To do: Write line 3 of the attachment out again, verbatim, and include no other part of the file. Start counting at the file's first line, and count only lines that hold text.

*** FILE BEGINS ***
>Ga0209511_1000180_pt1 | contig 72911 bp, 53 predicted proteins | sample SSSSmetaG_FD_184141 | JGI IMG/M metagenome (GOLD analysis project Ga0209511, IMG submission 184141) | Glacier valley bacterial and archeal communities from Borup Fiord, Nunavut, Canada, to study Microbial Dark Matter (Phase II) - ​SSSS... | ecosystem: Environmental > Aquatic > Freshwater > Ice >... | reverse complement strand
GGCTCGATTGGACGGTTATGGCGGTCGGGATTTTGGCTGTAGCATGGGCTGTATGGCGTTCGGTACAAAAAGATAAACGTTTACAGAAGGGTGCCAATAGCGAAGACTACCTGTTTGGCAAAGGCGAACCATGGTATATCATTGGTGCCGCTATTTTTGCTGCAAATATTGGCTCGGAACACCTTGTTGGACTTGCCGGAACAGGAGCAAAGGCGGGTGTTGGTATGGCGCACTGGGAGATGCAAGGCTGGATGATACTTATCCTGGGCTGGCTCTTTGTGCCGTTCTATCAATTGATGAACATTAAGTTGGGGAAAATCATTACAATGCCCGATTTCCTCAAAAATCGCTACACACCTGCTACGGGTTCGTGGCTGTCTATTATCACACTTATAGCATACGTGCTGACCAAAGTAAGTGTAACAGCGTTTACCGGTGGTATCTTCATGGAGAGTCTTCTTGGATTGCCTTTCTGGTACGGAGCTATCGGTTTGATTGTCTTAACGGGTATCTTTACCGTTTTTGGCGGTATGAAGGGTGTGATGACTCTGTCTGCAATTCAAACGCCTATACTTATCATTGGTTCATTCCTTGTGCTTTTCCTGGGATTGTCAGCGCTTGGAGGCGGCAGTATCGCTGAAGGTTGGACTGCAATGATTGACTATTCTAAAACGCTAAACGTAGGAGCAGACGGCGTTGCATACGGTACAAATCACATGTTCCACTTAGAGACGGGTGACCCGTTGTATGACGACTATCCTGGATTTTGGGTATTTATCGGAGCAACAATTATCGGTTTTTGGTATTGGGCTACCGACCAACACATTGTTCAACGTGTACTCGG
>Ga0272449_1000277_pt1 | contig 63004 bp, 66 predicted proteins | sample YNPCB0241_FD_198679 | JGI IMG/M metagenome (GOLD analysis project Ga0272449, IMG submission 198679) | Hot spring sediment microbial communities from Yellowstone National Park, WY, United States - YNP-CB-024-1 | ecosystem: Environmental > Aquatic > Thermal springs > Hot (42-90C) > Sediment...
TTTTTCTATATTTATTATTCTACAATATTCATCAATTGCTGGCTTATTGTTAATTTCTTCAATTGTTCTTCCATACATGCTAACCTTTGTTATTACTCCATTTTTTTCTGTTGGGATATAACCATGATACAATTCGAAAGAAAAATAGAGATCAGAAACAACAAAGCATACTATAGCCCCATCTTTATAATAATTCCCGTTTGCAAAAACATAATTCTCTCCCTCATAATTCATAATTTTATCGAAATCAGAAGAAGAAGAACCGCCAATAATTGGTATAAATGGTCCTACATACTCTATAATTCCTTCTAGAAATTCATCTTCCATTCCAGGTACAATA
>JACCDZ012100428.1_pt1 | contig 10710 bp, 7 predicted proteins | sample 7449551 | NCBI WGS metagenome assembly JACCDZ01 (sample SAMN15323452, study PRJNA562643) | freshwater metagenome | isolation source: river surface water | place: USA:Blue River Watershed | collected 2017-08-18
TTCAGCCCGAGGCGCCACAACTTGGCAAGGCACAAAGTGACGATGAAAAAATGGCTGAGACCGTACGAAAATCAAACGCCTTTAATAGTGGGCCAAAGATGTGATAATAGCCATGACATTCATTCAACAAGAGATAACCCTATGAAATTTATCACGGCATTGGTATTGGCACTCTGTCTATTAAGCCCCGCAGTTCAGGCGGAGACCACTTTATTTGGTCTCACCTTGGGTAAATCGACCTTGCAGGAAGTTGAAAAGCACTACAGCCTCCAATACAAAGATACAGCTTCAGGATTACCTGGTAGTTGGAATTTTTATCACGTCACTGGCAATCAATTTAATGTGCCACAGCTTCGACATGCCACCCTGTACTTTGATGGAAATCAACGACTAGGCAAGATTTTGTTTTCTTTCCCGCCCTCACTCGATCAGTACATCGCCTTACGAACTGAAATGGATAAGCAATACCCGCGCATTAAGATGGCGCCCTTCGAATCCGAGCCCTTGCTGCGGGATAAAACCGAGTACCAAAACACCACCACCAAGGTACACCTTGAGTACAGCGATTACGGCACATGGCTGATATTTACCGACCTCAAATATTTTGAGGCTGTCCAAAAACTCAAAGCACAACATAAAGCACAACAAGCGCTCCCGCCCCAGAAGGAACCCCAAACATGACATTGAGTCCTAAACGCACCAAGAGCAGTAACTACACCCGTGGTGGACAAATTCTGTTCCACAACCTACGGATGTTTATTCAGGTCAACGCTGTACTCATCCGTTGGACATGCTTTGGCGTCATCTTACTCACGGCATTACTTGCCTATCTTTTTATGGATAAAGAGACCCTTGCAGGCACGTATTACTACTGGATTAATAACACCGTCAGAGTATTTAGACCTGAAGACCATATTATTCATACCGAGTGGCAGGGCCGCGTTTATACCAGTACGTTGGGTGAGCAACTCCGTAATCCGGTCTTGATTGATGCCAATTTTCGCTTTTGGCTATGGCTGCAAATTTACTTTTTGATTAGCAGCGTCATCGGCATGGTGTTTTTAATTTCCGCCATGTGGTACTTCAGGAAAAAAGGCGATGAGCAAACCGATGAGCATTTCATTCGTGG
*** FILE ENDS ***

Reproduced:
>Ga0272449_1000277_pt1 | contig 63004 bp, 66 predicted proteins | sample YNPCB0241_FD_198679 | JGI IMG/M metagenome (GOLD analysis project Ga0272449, IMG submission 198679) | Hot spring sediment microbial communities from Yellowstone National Park, WY, United States - YNP-CB-024-1 | ecosystem: Environmental > Aquatic > Thermal springs > Hot (42-90C) > Sediment...